Increasingly, transit investments are framed in terms of economic development, rather than public service. Cities conceive of new rail lines with the condo developer or tourist in mind, ignoring the low-income commuter who can’t afford a car and the senior who relies on transit to get to the grocery store.
Yonah Freemark at the Transport Politic writes that this tension is currently playing out in Detroit, where the private sector has seized on a plan to develop light rail in the central city. An example of new-school transit thinking, the project is aimed at catalyzing development along the Woodward Corridor. Meanwhile, budget shortfalls may force the elimination of night and Sunday service.
Such situations raise questions about the purpose of transit, Freemark writes, in Detroit and beyond:
This produces an identity crisis for transit. For whom is it developed? Can its social mobility goals be reconciled with the interests of capitalists in the urban space?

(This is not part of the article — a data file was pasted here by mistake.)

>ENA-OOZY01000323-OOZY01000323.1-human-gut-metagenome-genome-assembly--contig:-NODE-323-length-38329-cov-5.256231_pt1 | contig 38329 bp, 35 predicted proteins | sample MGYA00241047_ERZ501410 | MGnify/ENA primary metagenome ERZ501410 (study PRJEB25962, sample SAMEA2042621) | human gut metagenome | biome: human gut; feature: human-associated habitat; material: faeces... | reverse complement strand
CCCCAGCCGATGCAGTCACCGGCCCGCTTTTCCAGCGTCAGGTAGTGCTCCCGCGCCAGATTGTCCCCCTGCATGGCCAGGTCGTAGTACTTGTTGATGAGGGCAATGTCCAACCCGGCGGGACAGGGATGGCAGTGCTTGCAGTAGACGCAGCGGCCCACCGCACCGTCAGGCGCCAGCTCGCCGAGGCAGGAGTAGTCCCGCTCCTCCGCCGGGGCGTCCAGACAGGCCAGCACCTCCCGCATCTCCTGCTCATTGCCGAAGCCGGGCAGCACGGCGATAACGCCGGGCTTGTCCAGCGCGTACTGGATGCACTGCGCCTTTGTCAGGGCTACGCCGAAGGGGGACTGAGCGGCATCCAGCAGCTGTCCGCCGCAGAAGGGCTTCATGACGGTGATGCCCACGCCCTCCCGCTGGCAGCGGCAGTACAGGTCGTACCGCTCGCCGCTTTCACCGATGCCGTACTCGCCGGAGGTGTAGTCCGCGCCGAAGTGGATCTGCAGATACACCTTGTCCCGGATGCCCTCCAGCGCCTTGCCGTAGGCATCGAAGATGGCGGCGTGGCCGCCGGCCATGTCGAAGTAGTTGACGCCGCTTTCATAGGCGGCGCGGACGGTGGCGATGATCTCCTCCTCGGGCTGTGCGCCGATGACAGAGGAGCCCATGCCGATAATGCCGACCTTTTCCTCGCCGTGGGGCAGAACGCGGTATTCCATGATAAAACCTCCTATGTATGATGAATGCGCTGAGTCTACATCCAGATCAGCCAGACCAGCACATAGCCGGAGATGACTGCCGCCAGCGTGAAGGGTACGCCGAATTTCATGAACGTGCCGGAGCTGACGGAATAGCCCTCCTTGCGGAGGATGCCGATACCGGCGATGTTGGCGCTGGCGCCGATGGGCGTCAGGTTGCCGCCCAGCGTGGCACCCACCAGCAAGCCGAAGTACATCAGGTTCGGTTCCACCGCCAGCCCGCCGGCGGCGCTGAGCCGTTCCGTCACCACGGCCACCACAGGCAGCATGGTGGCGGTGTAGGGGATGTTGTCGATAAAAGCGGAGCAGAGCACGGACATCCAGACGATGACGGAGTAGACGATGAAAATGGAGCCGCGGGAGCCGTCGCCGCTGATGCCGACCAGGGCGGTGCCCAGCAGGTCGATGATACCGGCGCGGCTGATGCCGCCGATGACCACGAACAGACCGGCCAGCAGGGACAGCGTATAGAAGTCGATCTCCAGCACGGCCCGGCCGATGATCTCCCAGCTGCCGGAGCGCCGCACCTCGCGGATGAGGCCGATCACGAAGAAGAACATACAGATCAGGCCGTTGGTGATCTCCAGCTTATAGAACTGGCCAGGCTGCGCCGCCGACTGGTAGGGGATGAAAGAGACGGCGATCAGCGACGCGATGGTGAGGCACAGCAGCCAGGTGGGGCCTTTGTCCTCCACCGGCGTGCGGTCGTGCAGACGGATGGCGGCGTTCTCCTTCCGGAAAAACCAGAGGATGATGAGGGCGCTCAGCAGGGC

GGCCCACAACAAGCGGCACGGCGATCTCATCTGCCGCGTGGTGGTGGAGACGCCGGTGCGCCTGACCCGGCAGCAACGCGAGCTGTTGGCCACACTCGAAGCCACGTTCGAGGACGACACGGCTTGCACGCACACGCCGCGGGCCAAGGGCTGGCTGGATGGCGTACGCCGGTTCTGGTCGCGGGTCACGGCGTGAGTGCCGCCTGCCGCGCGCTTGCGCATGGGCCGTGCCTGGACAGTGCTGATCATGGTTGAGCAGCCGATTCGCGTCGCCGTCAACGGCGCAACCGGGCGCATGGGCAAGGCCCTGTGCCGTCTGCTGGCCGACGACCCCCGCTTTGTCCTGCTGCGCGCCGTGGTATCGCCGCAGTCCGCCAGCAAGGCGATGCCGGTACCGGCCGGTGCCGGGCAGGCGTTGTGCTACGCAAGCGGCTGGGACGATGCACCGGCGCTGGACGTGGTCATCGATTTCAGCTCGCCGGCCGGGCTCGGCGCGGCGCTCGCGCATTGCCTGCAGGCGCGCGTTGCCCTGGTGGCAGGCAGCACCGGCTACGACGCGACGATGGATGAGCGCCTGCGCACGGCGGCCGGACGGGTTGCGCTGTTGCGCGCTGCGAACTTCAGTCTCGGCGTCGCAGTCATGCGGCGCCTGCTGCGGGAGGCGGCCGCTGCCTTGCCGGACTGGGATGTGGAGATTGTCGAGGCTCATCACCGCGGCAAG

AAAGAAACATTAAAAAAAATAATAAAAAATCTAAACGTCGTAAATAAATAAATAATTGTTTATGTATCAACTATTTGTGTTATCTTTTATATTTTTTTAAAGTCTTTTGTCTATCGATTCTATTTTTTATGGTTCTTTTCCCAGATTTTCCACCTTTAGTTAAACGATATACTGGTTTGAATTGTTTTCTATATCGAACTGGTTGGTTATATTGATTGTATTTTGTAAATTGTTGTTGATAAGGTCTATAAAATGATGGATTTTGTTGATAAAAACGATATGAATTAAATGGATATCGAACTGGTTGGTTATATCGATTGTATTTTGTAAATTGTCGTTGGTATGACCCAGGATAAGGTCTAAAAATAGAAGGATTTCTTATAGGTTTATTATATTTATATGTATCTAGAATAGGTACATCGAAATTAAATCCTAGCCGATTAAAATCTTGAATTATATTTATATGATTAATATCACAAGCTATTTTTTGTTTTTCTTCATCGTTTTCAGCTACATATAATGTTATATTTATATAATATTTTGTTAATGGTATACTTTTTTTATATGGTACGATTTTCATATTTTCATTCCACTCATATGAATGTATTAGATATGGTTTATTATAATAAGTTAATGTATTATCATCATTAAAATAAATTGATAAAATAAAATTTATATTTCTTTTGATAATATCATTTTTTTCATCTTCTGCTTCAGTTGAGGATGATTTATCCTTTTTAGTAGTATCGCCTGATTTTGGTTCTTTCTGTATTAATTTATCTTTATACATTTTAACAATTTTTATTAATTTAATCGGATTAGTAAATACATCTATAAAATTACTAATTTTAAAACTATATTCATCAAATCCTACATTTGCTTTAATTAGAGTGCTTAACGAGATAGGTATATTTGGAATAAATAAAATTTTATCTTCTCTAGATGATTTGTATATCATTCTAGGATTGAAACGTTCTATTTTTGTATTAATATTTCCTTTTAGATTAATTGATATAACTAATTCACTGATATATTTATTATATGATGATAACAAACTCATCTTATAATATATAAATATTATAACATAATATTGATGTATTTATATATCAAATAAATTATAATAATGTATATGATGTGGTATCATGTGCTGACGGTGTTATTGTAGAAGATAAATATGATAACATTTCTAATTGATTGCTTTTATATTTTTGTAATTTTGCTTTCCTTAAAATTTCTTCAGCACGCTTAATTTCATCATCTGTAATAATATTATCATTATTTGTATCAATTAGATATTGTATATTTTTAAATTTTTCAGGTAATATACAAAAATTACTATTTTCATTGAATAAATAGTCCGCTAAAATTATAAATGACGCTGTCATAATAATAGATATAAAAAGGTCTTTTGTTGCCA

Identifying the value of a transportation project is an essential element of the planning process, so asking these questions is essential, since there are limited resources. When it comes to transit, this seems particularly relevant, since most funds invested in bus or rail projects are provided by the public sector.
Do we invest our funds in a project to connect downtown with the airport, under the assumption that economic benefits will flow down from the top, as conservatives might suggest? Is spending government money on ensuring the efficient transportation of the elite effective because it grows the economy as a whole and eventually aids the poor? Or should public dollars be reserved for redistributive causes, focusing on the needs of those who are least able to provide for themselves?
These are big questions. What do you think?
Elsewhere on the Network today: The Overhead Wire explains how Houston’s light-rail plans are being undermined by freight right-of-way. Green City Blue Lake reports that the Akron, Ohio region has developed a land use and transportation plan with the goal of a “vibrant urban environment.” And Car Free Baltimore offers a first-hand account of the physical and mental transformation brought on by a year of car-free living.